Assign when the task is ready to begin

This strategy may enable PMOs to eliminate delays by leveraging available resources on a just-in-time basis, rather than wait for a specific individual to begin the task. It may also facilitate a generalist approach to project management by ensuring team members have opportunities to oversee a variety of tasks, rather than just those in their areas of expertise. Potential concerns include the delays that may occur if a task languishes before being assigned, and the unavailability of a team member suited for the task if there is a requirement for a specific skill set.

A team comprised of high performers could likely use either strategy successfully, assuming that some things—communication channels, stakeholder expectations, etc.—were well established and carefully managed. How have these approaches worked in your own experience?

PMAlliance uses a team of highly experienced and certified professionals to provide project management consulting services.

THE DANGERS OF OVERPLANNING

Can you really overplan a project? It turns out you can. When schedules are adjusted too frequently, or when task durations are forecast too optimistically, the project can quickly fall into the overplanning trap. Most people recognize and quell the occasional bout of overplanning when they see it in themselves, but what happens if that gene runs wild? There can actually be downsides to too much—or too frequent—planning.

The moving target syndrome. One pitfall of updating plans too frequently is that milestone dates can become too fluid. Unless you’re the only one involved in bringing the project to fruition, others will already have target dates in mind for items they’re managing. Manipulating those dates too often can make it difficult for others to achieve their milestone objectives.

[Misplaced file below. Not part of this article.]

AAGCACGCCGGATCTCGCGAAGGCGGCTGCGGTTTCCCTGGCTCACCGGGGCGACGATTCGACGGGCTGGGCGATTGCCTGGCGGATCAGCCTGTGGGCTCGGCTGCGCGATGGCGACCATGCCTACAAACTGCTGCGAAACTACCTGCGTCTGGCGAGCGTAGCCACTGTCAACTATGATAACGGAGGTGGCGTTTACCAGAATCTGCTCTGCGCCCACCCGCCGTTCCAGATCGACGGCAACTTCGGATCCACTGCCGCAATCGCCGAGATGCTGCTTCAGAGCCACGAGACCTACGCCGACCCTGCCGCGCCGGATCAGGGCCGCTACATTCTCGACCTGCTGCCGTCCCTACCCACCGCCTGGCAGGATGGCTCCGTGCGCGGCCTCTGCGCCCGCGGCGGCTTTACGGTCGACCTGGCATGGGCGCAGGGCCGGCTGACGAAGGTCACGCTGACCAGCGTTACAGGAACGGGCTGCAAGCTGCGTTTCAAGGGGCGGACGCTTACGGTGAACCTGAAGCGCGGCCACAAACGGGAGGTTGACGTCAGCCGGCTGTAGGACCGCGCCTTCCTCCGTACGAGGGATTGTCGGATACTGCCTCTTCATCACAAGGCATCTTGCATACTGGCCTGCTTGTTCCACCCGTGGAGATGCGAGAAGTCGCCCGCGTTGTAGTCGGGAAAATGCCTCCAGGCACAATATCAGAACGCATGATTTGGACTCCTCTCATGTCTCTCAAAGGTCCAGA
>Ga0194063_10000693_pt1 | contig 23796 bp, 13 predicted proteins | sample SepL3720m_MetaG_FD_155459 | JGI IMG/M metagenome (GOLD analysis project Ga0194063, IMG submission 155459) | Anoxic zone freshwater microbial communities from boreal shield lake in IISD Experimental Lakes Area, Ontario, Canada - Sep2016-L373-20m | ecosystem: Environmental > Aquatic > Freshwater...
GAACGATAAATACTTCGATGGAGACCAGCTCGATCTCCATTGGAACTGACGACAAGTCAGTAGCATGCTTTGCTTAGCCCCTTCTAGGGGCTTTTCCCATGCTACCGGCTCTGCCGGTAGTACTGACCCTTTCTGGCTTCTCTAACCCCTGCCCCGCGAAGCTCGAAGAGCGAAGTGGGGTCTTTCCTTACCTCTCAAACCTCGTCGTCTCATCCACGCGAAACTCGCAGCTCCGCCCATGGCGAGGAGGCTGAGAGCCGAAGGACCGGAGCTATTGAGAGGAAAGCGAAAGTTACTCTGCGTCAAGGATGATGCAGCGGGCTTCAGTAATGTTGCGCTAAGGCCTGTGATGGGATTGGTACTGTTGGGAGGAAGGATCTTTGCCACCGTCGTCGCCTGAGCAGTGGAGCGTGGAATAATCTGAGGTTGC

Whittling down contingencies. It’s not uncommon for project management teams to build contingency time around key tasks, where variables make tight planning less precise. When a project timetable is managed too closely and updated too often, there’s a tendency to chip away at those contingency days. If everything doesn’t line up perfectly and that additional time is actually needed, the rest of the schedule may again need to change to accommodate the wiggle room that shouldn’t have ever been removed.

Unrealistic targets. This becomes a problem when one person updates the entire project schedule based on their own progress, rather than communicating with all stakeholders to ensure that time savings in one area actually affords the opportunity to adjust target dates in other areas. It’s particularly troublesome if equipment installation schedules or other dates along the project continuum are fixed, and changes create a milestone date that another team member can’t possibly meet. If changes aren’t communicated well, deadlines may be missed simply because someone didn’t know their target date had changed.

PMAlliance Project Management Training

4 WAYS TO SPICE UP YOUR PROJECT MANAGEMENT TRAINING PROGRAM

Project Management Training is an ongoing activity for most PMOs, but participants can get burned out if the routine gets stale. We’ve rounded up some tips to keep students interested and enthusiastic.

1 – Offer one on one sessions

Training is typically more time- and cost-efficient when multiple students attend, but individual sessions can offer a helpful alternative. They’re especially useful for students who travel or work irregular shifts, and may have difficulty blending common class times into their schedules. If you have a mentor program, you already have a list of experts potentially willing to lead occasional sessions.

2 – Go offsite

Students who are too close to their desks might not give training their full attention— it’s too easy to run back for a quick e-mail or voicemail check, which is never actually quick. Traditional venues are fine, but if you’re looking for something more interesting (and perhaps less expensive), consider the picnic benches at a nearby park or even a coffee shop for events with only a handful of students.

3 – Go online

Computer-based training is a great way to offer sessions that are efficient and can accommodate the schedules of multiple students. It works particularly well for short classes, where participants can easily tune out distractions because they know they’ll be available again before long. Online presentations can also be used during traditional training sessions to offer students access to remote experts or additional accompanying material.

4 – Turn students into trainers

Interactive classes can help to keep things interesting, and tapping participants’ expertise to expand the group’s knowledge base is a fun way to maintain a high enthusiasm level. Be sure you don’t rely on any one person too much—instead, schedule several folks to present different material. This will ensure that everyone gets the chance to be a student.

PMAlliance project management consulting.